There is also another network between French government offices radiating from Central but with one line joining the Senate and the -Assemblee Nationale with the Journal Official. Along this line pass the transcripts of the parliamentary debates which are printed and published within twenty-four hours.

The cylinders are propelled along the tubes pneumatically, ie by air either compressed or depressed: they are either blown forwards or sucked forwards from one office to another. The pressures come from compressors feeding groups of offices; these compressors were originally simple heads of water, then driven by steam engines, and finally by electrical machines. There are today 7 such installations, supplying pressure to 12 offices in the network.

For a long time the cylinders went from one office to the next where their contents were sorted for the next stages of their journeys. Much time was spent in the manual redirection of cylinders but, after experiments in 1931, automatic navigation was introduced using apparatus which could accept or pass on cylinders according to the setting of electrically conducting bands encircling the cylinders.

Figure 2. Pneumatic Post cylinders, new and old, showing the electrically conducting bands introduced after 1931.

The administration of the senice started with the Télégraphes since it was then intended for the transport of telegrams and the first network connected offices of the Télégraphes which were quite distinct from those of the Postes. In 1878 the Postes and the Télégraphes were joined and became the Postes et Télégraphes. Later, the Télephones was added to make the P. T. T. which still today remains the familiar designation of the Postes et Télécommunications. Inside the larger organisation, the responsibility for the pneumatic service remained with the Télégraphes or its successor the Télécommunications. The cooperation between the separate parts of the ministry is well illustrated by the events of 1927 when floods put the Segur telephone exchange out of action; telephone subscribers were allowed to send letters by tube for 30 centimes, the cost of a telephone call, instead of the normal 1.50 franc charge. Although not operated by the Postes, the service must still be considered to be postal since the addressee receives the original manuscript (or typescript) message of the sender on a letter, or card, or letter-card each of which falls within the generic term 'pneu'.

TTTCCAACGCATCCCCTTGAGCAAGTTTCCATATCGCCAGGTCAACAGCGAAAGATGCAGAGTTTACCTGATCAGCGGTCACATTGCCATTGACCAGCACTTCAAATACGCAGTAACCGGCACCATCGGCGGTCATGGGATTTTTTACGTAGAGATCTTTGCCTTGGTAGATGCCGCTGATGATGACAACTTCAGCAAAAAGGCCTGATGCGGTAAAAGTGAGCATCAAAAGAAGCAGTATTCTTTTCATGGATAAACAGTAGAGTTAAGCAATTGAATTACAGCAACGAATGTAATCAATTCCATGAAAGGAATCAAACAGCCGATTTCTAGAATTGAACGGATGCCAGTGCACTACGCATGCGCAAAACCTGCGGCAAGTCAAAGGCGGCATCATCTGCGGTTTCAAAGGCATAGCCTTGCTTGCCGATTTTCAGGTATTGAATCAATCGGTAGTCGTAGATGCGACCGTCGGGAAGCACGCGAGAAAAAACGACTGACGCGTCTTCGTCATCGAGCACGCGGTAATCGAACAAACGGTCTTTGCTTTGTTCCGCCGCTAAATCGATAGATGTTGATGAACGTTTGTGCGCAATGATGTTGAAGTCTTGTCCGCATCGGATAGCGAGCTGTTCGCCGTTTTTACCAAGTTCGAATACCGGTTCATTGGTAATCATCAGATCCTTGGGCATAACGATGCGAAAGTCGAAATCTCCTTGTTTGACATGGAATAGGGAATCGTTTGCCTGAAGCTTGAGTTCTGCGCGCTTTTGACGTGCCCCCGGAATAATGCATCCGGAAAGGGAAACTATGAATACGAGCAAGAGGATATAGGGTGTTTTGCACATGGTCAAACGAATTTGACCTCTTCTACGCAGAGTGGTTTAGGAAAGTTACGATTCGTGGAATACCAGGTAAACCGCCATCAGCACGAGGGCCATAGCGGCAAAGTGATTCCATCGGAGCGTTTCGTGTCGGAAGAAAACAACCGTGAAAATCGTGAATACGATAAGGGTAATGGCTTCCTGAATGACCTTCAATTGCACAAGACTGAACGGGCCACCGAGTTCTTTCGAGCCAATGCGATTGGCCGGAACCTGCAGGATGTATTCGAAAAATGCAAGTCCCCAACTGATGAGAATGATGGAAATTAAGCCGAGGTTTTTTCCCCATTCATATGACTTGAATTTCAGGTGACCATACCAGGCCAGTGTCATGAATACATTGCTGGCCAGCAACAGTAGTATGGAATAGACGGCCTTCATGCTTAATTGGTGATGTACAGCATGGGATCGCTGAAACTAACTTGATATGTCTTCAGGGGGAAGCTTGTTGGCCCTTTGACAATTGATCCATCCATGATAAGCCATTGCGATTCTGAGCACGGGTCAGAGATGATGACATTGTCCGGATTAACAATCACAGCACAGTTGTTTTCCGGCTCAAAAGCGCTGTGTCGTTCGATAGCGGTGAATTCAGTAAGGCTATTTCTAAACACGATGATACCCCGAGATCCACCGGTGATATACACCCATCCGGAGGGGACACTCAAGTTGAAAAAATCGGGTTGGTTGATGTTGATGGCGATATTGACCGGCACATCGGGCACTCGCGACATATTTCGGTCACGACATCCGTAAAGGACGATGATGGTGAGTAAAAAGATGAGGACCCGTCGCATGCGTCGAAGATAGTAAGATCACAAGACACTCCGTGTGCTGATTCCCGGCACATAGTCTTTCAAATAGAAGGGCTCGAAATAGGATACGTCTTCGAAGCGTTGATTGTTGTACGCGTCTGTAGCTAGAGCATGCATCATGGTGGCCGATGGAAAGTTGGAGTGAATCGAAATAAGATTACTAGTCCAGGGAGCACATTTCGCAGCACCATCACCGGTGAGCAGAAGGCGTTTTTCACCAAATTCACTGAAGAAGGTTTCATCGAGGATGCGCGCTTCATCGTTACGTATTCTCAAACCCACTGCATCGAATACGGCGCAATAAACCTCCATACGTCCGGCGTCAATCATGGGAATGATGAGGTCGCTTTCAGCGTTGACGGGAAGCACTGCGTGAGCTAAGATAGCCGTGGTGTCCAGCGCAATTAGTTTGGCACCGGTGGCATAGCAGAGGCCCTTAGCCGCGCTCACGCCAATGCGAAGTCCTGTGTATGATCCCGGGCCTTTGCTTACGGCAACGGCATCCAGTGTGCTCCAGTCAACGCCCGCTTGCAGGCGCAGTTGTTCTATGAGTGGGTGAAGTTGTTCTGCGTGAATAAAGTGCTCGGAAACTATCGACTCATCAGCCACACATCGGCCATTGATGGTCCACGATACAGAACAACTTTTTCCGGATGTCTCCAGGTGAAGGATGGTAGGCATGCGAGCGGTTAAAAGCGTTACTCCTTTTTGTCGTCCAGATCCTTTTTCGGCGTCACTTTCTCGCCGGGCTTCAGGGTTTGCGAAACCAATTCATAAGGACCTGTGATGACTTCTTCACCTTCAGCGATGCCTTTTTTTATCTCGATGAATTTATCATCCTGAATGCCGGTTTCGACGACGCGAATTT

The service does not have its own offices but pneus are posted in special boxes which have slits narrower than those for conventional mail. The fusion in 1878 of the Postes and Télégraphes led to a rationalisation of their of fines and the purely telegraphic of fines gradually disappeared. At the end of 1879, the first year of public use of the pneumatic tubes, there were 36 of fines in Paris with pneumatic installations but only 6 of them provided a postal service; before the end of the century all solely telegraph offices had been closed. The telegraph of fines had been numbered serially in 1871 and the post of fines in 1863; as the two merged the joint offices took the postal number. Up to their individual closures the few telegraph offices which remained were allotted postal numbers as, for example, Ecole Militaire,which had had the number 15 as a telegraph of fine in 1871, was given the number 46 in the postal series until its closure in 1891. These office numbers had a purpose: an instruction of 1871 required that each telegram (and hence, later, each pneu) should carry in its top left-hand corner the two digit number of the office of despatch preceded by the number of that telegram as recorded in the daily register. Thus the 341st pneu sent out on one day by Bourse (98) would carry 34198. Since the first nine post of fines were numbered only by a single digit their telegraph counters used the post office numbers preceded by a zero. These office numbers were not initially used to indicate the destination of a pneu. At the office of posting, the name of the office nearest the addressee was written in the top left hand corner so as to facilitate its navigation through the tube network; just after the turn of the century there was a gradual replacement of the office name by the office number.

There was a curious situation in 1900 when the seven post of fines at the International Exhibition were temporarily allotted telegraph office numbers from 10 to 16, numbers which were being used at the same time by the normal Paris post of fices 10 to 16. To avoid confusion, the pneus from these of fines were recorded in each daily register starting at 501; thus the 27th pneu sent out on a particular day from Alma (12) would carry 52712.

Shortly afterwards, the practice of numbering pneus was discontinued.